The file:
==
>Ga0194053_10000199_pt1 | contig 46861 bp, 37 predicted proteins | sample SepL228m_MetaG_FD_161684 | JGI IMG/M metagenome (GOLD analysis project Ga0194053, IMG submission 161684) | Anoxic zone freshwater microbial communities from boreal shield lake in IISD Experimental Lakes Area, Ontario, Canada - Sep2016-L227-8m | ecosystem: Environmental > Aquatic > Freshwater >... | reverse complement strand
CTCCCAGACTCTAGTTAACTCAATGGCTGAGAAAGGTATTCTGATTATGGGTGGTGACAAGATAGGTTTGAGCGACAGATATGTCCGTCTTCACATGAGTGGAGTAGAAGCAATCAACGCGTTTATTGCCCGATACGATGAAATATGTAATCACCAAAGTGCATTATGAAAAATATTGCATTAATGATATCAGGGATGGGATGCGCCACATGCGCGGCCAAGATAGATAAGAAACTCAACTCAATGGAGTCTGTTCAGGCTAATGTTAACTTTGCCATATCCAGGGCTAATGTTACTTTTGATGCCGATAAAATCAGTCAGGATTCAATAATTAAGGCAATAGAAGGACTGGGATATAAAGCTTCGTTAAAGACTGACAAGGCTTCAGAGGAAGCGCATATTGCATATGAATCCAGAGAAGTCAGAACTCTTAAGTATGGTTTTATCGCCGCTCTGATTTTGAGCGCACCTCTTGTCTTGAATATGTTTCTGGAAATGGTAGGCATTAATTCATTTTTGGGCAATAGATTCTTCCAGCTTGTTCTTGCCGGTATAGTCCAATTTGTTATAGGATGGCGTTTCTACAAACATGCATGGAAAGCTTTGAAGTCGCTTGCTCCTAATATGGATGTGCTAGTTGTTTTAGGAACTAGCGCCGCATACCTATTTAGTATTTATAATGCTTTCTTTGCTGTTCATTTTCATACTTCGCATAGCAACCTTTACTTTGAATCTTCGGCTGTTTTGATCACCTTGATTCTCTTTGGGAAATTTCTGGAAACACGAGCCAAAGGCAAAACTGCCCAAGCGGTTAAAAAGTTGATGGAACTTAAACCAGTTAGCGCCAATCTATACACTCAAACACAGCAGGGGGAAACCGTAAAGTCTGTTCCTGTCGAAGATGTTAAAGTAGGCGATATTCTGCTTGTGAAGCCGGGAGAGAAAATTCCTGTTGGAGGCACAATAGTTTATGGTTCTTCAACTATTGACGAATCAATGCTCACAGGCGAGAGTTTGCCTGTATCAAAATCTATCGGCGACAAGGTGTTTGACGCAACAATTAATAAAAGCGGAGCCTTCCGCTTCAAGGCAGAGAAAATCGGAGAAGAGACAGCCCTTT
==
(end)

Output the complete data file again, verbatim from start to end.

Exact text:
>Ga0194053_10000199_pt1 | contig 46861 bp, 37 predicted proteins | sample SepL228m_MetaG_FD_161684 | JGI IMG/M metagenome (GOLD analysis project Ga0194053, IMG submission 161684) | Anoxic zone freshwater microbial communities from boreal shield lake in IISD Experimental Lakes Area, Ontario, Canada - Sep2016-L227-8m | ecosystem: Environmental > Aquatic > Freshwater >... | reverse complement strand
CTCCCAGACTCTAGTTAACTCAATGGCTGAGAAAGGTATTCTGATTATGGGTGGTGACAAGATAGGTTTGAGCGACAGATATGTCCGTCTTCACATGAGTGGAGTAGAAGCAATCAACGCGTTTATTGCCCGATACGATGAAATATGTAATCACCAAAGTGCATTATGAAAAATATTGCATTAATGATATCAGGGATGGGATGCGCCACATGCGCGGCCAAGATAGATAAGAAACTCAACTCAATGGAGTCTGTTCAGGCTAATGTTAACTTTGCCATATCCAGGGCTAATGTTACTTTTGATGCCGATAAAATCAGTCAGGATTCAATAATTAAGGCAATAGAAGGACTGGGATATAAAGCTTCGTTAAAGACTGACAAGGCTTCAGAGGAAGCGCATATTGCATATGAATCCAGAGAAGTCAGAACTCTTAAGTATGGTTTTATCGCCGCTCTGATTTTGAGCGCACCTCTTGTCTTGAATATGTTTCTGGAAATGGTAGGCATTAATTCATTTTTGGGCAATAGATTCTTCCAGCTTGTTCTTGCCGGTATAGTCCAATTTGTTATAGGATGGCGTTTCTACAAACATGCATGGAAAGCTTTGAAGTCGCTTGCTCCTAATATGGATGTGCTAGTTGTTTTAGGAACTAGCGCCGCATACCTATTTAGTATTTATAATGCTTTCTTTGCTGTTCATTTTCATACTTCGCATAGCAACCTTTACTTTGAATCTTCGGCTGTTTTGATCACCTTGATTCTCTTTGGGAAATTTCTGGAAACACGAGCCAAAGGCAAAACTGCCCAAGCGGTTAAAAAGTTGATGGAACTTAAACCAGTTAGCGCCAATCTATACACTCAAACACAGCAGGGGGAAACCGTAAAGTCTGTTCCTGTCGAAGATGTTAAAGTAGGCGATATTCTGCTTGTGAAGCCGGGAGAGAAAATTCCTGTTGGAGGCACAATAGTTTATGGTTCTTCAACTATTGACGAATCAATGCTCACAGGCGAGAGTTTGCCTGTATCAAAATCTATCGGCGACAAGGTGTTTGACGCAACAATTAATAAAAGCGGAGCCTTCCGCTTCAAGGCAGAGAAAATCGGAGAAGAGACAGCCCTTT